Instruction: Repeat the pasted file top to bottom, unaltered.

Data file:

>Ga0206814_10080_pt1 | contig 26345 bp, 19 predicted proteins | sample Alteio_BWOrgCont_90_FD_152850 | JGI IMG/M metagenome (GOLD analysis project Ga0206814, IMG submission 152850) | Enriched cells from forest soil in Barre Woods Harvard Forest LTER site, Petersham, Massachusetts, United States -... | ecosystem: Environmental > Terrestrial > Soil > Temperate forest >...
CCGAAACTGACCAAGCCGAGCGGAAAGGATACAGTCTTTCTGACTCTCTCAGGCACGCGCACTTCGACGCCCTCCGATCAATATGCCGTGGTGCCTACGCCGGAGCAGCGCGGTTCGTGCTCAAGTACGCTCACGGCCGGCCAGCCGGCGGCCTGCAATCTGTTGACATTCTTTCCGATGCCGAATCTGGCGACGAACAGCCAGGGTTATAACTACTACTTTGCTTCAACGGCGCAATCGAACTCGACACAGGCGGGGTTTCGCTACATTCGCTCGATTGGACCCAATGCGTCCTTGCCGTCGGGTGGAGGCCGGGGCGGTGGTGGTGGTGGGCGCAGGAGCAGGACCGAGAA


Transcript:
>Ga0206814_10080_pt1 | contig 26345 bp, 19 predicted proteins | sample Alteio_BWOrgCont_90_FD_152850 | JGI IMG/M metagenome (GOLD analysis project Ga0206814, IMG submission 152850) | Enriched cells from forest soil in Barre Woods Harvard Forest LTER site, Petersham, Massachusetts, United States -... | ecosystem: Environmental > Terrestrial > Soil > Temperate forest >...
CCGAAACTGACCAAGCCGAGCGGAAAGGATACAGTCTTTCTGACTCTCTCAGGCACGCGCACTTCGACGCCCTCCGATCAATATGCCGTGGTGCCTACGCCGGAGCAGCGCGGTTCGTGCTCAAGTACGCTCACGGCCGGCCAGCCGGCGGCCTGCAATCTGTTGACATTCTTTCCGATGCCGAATCTGGCGACGAACAGCCAGGGTTATAACTACTACTTTGCTTCAACGGCGCAATCGAACTCGACACAGGCGGGGTTTCGCTACATTCGCTCGATTGGACCCAATGCGTCCTTGCCGTCGGGTGGAGGCCGGGGCGGTGGTGGTGGTGGGCGCAGGAGCAGGACCGAGAA